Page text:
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If you’re looking for the best spots to watch and photograph the sun setting in Washington DC, you’ve come to the right place.

The National Mall can get crowded, overwhelming and confusing. I’m here to help you navigate the park so you can get your best shots quickly and efficiently.

I’ve lived in the area my whole life and been photographing the National Mall for over 8 years. I’ve pretty much been to every one of these places at least 20 times. So here’s my complete list of the best to watch the sunset in Washington DC:

But First, Here’s What You Need to Get Ready for Your Sunset Shoot

Because of the number of people that visit the National Mall every day, sunset is a little more difficult to navigate than sunrise. There are far more people, we’re talking busloads of people, so be prepared. That means if this is your first time in Washington DC, I’d highly suggest public transportation either by metro, Lyft or even an electric scooter! All are very convenient ways to get you around the Nation’s Capital.

Also with the number of people, I’d even say try to get to your sunset location earlier than you think you should. Who knows what kind of hang-ups you could possibly run into. If it were a cold winter day, I say you could get by with going 30 minutes early. On a beautiful summer day, I’d go as far as saying an hour before sunset would not be a bad idea.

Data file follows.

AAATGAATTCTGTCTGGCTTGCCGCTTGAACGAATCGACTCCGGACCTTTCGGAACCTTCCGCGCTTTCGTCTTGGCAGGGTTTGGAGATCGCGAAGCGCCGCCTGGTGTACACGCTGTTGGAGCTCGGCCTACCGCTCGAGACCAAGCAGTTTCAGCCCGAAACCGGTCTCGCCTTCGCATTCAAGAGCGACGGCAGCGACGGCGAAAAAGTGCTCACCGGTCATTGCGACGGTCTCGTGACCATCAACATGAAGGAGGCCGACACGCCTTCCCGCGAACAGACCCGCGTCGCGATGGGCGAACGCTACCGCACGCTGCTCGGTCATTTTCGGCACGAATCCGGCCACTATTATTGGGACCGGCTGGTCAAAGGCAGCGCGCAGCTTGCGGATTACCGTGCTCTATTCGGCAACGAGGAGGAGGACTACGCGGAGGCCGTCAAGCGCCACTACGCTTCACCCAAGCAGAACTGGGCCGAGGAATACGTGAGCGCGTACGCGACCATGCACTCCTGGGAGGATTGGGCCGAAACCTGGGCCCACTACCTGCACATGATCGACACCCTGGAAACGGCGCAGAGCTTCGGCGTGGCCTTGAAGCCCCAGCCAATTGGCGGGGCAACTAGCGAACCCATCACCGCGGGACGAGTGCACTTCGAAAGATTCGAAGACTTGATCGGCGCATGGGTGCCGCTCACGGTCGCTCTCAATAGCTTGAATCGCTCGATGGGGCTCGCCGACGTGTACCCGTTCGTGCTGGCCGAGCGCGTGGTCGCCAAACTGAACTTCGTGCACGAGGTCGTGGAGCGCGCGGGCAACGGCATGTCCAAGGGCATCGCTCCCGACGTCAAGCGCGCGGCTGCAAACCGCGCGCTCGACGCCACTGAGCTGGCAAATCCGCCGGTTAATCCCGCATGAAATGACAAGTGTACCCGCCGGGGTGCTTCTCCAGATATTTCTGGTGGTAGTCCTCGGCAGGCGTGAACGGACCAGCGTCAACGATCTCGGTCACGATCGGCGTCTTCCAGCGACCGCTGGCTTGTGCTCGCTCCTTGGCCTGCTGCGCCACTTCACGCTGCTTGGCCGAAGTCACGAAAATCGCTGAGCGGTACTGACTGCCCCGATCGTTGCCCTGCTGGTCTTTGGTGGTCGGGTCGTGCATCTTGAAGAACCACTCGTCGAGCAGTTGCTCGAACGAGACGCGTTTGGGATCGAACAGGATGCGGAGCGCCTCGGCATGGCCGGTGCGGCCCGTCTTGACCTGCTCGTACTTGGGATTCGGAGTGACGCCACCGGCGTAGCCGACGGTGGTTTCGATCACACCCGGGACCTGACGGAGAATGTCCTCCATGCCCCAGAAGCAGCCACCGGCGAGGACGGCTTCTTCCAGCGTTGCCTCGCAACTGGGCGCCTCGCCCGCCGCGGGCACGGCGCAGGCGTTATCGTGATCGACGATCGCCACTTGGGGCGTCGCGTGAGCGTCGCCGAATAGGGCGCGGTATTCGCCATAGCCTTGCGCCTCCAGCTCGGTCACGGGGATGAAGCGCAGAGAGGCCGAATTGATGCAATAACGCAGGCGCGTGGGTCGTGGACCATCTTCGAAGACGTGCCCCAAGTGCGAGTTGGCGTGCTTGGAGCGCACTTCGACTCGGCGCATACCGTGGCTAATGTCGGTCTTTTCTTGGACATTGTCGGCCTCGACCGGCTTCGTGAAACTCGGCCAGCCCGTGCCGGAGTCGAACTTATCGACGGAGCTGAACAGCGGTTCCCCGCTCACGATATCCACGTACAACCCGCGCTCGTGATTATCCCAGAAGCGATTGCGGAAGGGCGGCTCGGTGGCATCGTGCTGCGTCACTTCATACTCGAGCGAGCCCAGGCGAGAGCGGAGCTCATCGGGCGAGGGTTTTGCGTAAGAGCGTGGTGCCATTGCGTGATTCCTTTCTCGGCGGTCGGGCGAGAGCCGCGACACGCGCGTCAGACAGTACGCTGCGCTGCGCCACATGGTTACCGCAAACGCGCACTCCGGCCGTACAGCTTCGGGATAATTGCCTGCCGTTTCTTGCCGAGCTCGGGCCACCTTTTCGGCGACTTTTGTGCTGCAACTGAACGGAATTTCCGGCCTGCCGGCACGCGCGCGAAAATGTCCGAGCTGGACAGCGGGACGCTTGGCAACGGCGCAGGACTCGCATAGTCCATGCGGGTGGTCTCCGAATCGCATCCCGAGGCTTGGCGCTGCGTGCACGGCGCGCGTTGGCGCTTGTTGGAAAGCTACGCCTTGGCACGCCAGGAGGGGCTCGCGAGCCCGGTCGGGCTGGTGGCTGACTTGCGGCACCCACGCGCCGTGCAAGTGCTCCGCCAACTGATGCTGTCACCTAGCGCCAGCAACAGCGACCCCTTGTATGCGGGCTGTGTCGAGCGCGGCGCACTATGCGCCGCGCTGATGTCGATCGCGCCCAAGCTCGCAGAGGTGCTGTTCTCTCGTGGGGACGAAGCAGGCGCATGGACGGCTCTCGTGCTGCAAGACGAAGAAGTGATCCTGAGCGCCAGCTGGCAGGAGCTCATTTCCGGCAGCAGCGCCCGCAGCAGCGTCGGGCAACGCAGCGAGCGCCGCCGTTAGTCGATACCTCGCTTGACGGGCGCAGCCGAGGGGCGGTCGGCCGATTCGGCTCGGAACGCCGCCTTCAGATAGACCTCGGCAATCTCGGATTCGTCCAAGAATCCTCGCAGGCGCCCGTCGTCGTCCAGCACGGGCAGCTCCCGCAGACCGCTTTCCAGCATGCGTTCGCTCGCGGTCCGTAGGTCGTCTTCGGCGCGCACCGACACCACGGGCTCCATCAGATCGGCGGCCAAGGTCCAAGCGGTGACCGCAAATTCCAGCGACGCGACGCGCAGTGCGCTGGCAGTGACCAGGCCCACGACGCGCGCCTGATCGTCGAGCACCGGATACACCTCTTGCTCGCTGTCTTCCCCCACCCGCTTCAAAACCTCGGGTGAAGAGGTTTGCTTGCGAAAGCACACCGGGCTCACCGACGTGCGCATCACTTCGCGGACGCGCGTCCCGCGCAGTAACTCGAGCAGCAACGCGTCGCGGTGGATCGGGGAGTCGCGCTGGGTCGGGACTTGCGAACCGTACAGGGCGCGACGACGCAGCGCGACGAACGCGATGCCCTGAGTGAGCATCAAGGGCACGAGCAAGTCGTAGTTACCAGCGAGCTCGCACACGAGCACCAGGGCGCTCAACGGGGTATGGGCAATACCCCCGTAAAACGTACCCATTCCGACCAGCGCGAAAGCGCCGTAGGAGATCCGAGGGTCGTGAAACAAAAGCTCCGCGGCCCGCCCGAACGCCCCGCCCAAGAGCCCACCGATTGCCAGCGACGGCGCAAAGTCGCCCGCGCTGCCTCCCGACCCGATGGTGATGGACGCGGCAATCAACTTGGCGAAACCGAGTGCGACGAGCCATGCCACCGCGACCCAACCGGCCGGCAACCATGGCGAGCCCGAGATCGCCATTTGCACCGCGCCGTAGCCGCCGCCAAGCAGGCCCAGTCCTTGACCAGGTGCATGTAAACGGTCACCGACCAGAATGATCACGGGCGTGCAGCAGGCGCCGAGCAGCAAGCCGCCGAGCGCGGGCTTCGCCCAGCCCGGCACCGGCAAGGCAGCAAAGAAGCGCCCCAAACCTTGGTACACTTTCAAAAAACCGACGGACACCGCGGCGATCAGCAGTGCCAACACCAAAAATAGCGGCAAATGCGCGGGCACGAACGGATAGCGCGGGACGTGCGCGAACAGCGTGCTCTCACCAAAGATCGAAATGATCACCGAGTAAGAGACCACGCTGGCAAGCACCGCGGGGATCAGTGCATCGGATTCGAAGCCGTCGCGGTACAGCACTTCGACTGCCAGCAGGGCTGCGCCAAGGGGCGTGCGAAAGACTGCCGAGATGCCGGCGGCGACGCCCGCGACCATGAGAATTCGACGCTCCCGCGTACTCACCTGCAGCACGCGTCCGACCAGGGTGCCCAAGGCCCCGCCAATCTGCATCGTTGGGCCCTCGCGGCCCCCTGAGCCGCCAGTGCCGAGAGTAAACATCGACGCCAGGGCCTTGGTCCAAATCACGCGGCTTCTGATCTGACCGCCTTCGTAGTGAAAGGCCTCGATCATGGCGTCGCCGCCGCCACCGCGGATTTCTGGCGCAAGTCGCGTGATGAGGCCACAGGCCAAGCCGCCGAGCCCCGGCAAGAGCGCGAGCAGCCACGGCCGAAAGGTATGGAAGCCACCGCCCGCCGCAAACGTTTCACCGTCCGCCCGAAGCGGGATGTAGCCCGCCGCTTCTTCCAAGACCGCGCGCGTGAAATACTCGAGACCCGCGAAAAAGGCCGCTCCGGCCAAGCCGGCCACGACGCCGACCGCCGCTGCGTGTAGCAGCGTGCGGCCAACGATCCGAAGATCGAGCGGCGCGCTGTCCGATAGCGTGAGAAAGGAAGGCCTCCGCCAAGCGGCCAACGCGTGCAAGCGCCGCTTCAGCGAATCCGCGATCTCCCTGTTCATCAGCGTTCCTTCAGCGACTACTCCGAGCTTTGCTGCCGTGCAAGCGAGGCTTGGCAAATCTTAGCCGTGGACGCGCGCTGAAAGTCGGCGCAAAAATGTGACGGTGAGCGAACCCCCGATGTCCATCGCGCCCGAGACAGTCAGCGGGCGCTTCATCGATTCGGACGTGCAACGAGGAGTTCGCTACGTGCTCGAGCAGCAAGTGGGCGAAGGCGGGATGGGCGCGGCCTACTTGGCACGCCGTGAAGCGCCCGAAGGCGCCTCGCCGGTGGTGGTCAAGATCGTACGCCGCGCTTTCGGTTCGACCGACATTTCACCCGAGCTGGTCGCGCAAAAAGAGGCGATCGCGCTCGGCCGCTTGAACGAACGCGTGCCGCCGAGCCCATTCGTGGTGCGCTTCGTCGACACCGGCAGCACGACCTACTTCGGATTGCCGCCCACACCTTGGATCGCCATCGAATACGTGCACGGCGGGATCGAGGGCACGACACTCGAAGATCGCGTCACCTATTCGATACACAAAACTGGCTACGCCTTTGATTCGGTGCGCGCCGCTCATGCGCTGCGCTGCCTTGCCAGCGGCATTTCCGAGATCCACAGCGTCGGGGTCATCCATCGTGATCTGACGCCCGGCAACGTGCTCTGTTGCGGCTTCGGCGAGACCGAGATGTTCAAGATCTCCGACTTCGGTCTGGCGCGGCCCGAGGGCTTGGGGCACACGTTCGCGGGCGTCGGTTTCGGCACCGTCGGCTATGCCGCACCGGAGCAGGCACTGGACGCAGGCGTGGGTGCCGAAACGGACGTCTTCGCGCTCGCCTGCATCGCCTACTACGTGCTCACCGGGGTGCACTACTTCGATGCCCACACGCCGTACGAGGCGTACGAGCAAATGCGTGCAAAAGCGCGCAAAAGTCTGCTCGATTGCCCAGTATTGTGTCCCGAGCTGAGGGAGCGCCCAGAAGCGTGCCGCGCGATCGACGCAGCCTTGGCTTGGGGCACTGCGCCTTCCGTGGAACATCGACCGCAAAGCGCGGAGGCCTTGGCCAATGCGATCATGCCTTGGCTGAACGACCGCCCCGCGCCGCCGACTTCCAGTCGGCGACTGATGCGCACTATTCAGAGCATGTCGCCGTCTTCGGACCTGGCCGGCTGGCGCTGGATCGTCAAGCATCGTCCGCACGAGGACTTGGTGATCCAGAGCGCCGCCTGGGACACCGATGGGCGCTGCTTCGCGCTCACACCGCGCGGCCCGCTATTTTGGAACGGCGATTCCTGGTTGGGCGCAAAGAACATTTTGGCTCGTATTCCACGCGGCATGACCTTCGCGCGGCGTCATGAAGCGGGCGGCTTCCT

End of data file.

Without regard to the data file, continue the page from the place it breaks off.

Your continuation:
And my number one most asked question, are tripods allowed? For the most part, yes, but you may run into some complications. If you’re in a densely crowded area like World War II Memorial or Lincoln Memorial, you will probably be asked to take it down immediately by Park Police. They can be a walking hazard and just get in the way of people. But if you’re in a more spread out area like the Washington Monument grounds or even the Tidal Basin, there is a little more elbow room so you could get away with it.

The United States Capitol is unique because it’s technically not a part of the National Mall. The last time I spoke to Capitol police they said tripods are allowed. Since then, other photographer friends have told me that the Capitol police asked them to take down their tripods. So I’m still pretty if-y if they are actually allowed. I tend to just bring my tripod to the Capitol and if I’m asked to put it away, I do so politely.

Now on to The Top 5 Sunset Locations in Washington DC:

The Washington Monument is Always a Good Idea